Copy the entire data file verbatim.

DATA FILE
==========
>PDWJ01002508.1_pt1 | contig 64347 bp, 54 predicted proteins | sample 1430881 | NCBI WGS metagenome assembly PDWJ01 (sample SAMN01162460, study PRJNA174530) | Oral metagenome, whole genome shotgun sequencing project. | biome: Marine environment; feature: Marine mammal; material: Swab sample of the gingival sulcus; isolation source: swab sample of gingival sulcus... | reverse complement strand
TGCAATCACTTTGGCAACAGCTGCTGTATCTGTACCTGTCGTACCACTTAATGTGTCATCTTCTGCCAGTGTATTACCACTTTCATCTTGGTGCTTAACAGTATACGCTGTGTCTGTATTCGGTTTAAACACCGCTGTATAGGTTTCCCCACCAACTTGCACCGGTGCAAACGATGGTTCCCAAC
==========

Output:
>PDWJ01002508.1_pt1 | contig 64347 bp, 54 predicted proteins | sample 1430881 | NCBI WGS metagenome assembly PDWJ01 (sample SAMN01162460, study PRJNA174530) | Oral metagenome, whole genome shotgun sequencing project. | biome: Marine environment; feature: Marine mammal; material: Swab sample of the gingival sulcus; isolation source: swab sample of gingival sulcus... | reverse complement strand
TGCAATCACTTTGGCAACAGCTGCTGTATCTGTACCTGTCGTACCACTTAATGTGTCATCTTCTGCCAGTGTATTACCACTTTCATCTTGGTGCTTAACAGTATACGCTGTGTCTGTATTCGGTTTAAACACCGCTGTATAGGTTTCCCCACCAACTTGCACCGGTGCAAACGATGGTTCCCAAC